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Gregg Allman's Memoir

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A few years back, Gregg Allman said in an interview that one thing was for sure, the book he was writing wouldn't have a song title. So when the publication of his memoir, My Cross To Bear (William Morrow, 2012) was announced, my initial reaction was somewhere between skepticism and ambivalence. Not only was the book a play on his song, “Not My Cross to Bear," but at least eight of the chapters were directly taken from song titles.Beyond that, I wondered about the impact prolonged and excessive drug and alcohol abuse had on his long-term memory and ...

BOOK REVIEWS

Gregg Allman: My Cross to Bear

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My Cross to BearGregg Allman w/ Alan LightHardback; 380 pagesISBN 978-0062112033William Morrow2012 The most vibrant interludes in guitarist and singer Gregg Allman's autobiography are those where he talks about songwriting. His accounts of exchanging and refining ideas, by himself or collaboratively, carries a level of engagement hard to find elsewhere in the 380 plus pages. Little wonder Allman values the gift of songwriting, and does so with a fervor that outshines his description of the spirituality he's come to embrace in his later years: it is his ...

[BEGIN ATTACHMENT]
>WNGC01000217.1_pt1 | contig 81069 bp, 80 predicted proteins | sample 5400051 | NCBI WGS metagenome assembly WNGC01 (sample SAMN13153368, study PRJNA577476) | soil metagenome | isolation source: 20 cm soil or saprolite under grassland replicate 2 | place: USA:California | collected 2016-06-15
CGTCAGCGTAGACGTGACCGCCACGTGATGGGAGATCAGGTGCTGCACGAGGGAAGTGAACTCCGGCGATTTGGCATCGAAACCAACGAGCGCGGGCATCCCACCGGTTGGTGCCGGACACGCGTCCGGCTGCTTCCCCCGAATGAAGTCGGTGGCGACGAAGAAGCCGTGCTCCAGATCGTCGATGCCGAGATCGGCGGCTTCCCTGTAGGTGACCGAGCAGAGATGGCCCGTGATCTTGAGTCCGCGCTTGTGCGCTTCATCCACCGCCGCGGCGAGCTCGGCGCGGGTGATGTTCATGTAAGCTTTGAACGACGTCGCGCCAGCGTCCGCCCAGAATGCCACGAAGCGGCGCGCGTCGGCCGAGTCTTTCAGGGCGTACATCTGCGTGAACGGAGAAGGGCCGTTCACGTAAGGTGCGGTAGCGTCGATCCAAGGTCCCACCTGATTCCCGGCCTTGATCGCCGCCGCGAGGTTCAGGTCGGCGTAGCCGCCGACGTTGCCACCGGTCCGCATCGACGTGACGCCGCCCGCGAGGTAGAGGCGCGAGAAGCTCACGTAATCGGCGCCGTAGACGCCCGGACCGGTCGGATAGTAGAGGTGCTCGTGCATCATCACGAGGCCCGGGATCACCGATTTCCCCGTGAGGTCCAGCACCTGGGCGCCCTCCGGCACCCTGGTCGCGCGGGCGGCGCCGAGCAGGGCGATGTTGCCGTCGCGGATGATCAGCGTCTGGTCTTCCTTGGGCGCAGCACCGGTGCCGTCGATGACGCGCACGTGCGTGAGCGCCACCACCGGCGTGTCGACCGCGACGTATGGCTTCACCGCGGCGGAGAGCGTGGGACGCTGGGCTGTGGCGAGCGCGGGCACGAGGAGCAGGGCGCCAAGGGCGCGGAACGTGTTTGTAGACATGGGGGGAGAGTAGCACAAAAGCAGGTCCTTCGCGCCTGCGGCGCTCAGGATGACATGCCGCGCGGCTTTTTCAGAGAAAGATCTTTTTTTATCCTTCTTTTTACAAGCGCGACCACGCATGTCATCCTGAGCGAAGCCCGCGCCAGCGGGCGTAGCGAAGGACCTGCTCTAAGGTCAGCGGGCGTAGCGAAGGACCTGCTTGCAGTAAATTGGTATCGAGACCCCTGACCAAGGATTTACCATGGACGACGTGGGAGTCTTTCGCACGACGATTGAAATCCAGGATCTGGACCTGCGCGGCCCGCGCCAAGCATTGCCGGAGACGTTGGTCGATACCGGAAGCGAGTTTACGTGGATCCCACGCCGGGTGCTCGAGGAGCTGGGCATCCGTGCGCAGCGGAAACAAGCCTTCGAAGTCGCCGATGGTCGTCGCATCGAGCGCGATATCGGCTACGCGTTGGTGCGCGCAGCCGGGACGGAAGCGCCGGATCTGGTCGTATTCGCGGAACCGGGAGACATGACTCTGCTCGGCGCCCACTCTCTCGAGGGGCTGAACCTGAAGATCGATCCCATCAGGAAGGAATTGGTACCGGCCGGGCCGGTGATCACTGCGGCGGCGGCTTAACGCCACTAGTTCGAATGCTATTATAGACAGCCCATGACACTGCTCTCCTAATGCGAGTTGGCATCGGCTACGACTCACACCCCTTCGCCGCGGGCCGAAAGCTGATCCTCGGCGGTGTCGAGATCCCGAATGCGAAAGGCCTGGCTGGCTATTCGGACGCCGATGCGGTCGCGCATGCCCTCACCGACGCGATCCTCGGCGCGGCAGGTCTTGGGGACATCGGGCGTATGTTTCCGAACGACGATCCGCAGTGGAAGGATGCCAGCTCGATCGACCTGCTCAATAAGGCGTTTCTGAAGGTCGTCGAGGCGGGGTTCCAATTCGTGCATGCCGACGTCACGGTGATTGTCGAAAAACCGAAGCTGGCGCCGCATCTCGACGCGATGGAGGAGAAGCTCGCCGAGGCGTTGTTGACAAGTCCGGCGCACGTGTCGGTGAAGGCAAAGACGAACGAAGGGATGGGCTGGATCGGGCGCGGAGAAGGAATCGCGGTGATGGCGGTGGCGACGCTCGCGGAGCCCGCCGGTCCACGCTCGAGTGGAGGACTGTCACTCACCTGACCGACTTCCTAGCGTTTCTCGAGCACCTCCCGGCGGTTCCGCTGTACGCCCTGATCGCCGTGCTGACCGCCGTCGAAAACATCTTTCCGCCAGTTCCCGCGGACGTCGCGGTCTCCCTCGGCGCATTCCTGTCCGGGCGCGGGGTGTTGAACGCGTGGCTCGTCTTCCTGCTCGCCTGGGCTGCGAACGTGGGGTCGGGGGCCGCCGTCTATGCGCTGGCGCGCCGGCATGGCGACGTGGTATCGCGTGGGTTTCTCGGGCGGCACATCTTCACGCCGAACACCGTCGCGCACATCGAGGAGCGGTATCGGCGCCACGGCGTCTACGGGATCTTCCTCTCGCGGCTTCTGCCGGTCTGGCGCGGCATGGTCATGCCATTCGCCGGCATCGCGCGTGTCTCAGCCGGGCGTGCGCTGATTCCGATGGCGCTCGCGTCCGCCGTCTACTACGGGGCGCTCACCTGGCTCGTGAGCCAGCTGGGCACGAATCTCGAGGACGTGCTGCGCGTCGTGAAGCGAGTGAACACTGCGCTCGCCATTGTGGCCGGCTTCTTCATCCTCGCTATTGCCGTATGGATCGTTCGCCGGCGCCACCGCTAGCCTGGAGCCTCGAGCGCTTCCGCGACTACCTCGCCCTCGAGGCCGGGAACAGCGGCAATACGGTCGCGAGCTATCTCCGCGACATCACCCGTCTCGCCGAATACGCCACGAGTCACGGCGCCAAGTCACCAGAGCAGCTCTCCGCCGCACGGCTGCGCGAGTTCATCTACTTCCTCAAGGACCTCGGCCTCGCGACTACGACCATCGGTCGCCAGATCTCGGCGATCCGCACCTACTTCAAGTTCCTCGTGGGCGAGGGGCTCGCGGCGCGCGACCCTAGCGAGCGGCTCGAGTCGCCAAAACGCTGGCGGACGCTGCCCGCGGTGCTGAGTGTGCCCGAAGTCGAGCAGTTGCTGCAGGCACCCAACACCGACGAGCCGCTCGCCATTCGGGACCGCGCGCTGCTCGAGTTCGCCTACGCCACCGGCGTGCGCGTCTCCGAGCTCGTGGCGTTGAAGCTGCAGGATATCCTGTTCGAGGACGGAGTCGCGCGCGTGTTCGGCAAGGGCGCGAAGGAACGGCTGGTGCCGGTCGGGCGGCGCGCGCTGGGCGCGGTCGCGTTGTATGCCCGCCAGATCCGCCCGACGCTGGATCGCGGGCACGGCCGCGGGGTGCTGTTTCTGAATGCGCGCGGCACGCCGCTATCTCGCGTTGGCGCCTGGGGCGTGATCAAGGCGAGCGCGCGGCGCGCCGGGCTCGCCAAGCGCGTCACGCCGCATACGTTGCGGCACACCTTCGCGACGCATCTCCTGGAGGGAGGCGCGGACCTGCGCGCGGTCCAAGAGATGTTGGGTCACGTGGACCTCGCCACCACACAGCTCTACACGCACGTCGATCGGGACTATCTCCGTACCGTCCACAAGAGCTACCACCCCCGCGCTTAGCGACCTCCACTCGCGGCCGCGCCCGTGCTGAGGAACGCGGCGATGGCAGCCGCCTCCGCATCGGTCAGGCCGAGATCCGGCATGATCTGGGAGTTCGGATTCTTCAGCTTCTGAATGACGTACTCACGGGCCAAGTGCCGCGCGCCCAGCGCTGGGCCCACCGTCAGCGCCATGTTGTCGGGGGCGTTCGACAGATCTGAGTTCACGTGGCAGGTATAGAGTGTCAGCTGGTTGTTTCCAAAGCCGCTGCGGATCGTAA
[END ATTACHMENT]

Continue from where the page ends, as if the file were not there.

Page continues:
CD/LP/TRACK REVIEW

Gregg Allman: Low Country Blues

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Low Country Blues is Gregg Allman's eighth (not counting anthologies) solo recording. His previous solo effort was 1997's Searching for Simplicity (Sony), and for those counting, that was 14 years ago. His present recording reflects a trend established with Johnny Cash's American> releases (American Recordings, 1994-2010) and Joe Cocker's Organic (550 Music, 1996), and most recently manifesting in Tom Jones' Praise and Blame (Island Records, 2010) These are recordings made relatively late in each artists' career under the direction of firebrand producers (Rick Rubin, Don Was and Ethan Johns, respectively) that were well-received critically and were characterized ...

CD/LP/TRACK REVIEW

Gregg Allman: Low Country Blues

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Low Country Blues is keyboardist/vocalist Gregg Allman's first solo album in fourteen years, and in many ways unlike any other project of its kind. Comprised largely of blues covers by the likes of Muddy Waters and Sleepy John Estes, and produced by the estimable T-Bone Burnett, it nevertheless is as personal a piece of work as Allman's very first album under his own name, Laid Back (Capricorn/Polder, 1973). But where that album was distinctly of its time, including Allman Brothers staples and other originals plus selected covers like Jackson Browne's “These Days," this Rounder release sounds timeless--almost as ...



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